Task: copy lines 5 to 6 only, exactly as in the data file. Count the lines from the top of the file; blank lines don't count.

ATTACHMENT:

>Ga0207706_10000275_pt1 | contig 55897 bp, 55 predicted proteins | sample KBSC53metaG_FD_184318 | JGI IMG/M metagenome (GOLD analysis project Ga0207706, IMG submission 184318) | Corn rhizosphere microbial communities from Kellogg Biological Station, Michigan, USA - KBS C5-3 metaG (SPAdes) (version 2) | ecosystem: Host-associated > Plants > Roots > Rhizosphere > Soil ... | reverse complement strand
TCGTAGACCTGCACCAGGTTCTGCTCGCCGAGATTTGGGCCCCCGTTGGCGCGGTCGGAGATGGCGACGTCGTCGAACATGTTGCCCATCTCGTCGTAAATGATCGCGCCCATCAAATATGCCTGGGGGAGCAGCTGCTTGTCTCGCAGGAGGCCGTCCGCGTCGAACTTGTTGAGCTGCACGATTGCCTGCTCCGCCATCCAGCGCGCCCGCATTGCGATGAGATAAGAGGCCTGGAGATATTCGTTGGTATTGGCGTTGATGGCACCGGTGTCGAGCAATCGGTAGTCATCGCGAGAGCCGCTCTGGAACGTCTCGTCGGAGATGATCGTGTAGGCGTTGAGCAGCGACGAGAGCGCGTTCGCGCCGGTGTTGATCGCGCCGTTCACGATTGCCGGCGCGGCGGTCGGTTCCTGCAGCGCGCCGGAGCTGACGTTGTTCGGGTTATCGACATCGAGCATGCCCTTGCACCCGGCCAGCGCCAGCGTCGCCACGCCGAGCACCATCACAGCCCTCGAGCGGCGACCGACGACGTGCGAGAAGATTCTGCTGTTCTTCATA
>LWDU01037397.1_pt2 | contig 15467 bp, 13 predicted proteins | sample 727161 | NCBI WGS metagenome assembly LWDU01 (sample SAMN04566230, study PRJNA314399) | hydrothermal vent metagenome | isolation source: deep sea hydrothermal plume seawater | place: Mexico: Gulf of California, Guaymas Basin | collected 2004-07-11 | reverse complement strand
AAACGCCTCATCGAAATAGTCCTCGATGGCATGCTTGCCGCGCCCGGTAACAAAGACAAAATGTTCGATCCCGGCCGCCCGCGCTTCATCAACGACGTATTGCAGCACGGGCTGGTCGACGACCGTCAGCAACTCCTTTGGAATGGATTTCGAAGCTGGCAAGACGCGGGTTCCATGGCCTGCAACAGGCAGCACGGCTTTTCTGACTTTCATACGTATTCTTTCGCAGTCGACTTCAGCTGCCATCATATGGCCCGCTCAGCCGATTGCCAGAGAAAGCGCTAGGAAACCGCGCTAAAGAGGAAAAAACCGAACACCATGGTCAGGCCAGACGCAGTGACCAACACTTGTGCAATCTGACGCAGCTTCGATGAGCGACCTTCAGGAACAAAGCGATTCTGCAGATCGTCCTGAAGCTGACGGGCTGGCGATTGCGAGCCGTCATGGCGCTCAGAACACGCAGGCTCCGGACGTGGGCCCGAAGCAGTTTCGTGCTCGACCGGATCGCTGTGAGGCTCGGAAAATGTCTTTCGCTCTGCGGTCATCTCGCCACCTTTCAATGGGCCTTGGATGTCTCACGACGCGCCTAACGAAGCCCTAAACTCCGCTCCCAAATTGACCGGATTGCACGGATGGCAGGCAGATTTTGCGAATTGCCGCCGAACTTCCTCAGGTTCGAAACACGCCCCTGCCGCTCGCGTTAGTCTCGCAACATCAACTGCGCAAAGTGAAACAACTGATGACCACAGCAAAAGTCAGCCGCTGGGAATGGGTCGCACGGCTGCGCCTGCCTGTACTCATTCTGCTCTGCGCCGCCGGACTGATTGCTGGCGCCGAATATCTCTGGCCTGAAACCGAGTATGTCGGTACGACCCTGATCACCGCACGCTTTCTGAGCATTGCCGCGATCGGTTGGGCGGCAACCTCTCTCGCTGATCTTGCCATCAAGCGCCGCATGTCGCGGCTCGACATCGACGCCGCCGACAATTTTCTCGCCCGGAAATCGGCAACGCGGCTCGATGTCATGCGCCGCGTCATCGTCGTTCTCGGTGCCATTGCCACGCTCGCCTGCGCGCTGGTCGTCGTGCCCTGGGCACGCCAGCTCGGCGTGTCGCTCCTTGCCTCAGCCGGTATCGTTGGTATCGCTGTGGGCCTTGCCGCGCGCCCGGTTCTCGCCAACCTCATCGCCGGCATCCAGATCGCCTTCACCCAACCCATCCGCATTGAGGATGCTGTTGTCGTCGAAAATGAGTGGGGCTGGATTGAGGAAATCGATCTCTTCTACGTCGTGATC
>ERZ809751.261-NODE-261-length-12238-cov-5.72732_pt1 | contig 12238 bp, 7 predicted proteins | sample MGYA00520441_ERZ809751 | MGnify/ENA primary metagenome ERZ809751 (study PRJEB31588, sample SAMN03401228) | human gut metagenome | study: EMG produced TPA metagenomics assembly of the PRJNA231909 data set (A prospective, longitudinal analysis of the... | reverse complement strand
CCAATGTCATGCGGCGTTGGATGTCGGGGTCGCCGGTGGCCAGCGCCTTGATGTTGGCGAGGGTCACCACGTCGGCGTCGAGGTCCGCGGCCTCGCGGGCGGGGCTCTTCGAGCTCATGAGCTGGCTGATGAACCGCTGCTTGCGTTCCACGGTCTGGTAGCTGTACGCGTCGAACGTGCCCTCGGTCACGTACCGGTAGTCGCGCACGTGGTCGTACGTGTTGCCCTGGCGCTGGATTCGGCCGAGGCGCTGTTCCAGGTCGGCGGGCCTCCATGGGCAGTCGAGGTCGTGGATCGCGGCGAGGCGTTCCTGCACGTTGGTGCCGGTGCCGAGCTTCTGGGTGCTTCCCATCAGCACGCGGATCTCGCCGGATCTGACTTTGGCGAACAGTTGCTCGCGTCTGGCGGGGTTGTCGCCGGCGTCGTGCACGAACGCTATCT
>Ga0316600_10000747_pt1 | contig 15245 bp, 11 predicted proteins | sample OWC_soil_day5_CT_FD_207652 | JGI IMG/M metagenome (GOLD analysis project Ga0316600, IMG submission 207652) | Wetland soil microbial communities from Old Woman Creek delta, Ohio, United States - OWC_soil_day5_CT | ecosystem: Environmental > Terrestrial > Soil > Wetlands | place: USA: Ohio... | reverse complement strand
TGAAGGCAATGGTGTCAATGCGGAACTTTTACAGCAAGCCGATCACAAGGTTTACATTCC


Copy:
>ERZ809751.261-NODE-261-length-12238-cov-5.72732_pt1 | contig 12238 bp, 7 predicted proteins | sample MGYA00520441_ERZ809751 | MGnify/ENA primary metagenome ERZ809751 (study PRJEB31588, sample SAMN03401228) | human gut metagenome | study: EMG produced TPA metagenomics assembly of the PRJNA231909 data set (A prospective, longitudinal analysis of the... | reverse complement strand
CCAATGTCATGCGGCGTTGGATGTCGGGGTCGCCGGTGGCCAGCGCCTTGATGTTGGCGAGGGTCACCACGTCGGCGTCGAGGTCCGCGGCCTCGCGGGCGGGGCTCTTCGAGCTCATGAGCTGGCTGATGAACCGCTGCTTGCGTTCCACGGTCTGGTAGCTGTACGCGTCGAACGTGCCCTCGGTCACGTACCGGTAGTCGCGCACGTGGTCGTACGTGTTGCCCTGGCGCTGGATTCGGCCGAGGCGCTGTTCCAGGTCGGCGGGCCTCCATGGGCAGTCGAGGTCGTGGATCGCGGCGAGGCGTTCCTGCACGTTGGTGCCGGTGCCGAGCTTCTGGGTGCTTCCCATCAGCACGCGGATCTCGCCGGATCTGACTTTGGCGAACAGTTGCTCGCGTCTGGCGGGGTTGTCGCCGGCGTCGTGCACGAACGCTATCT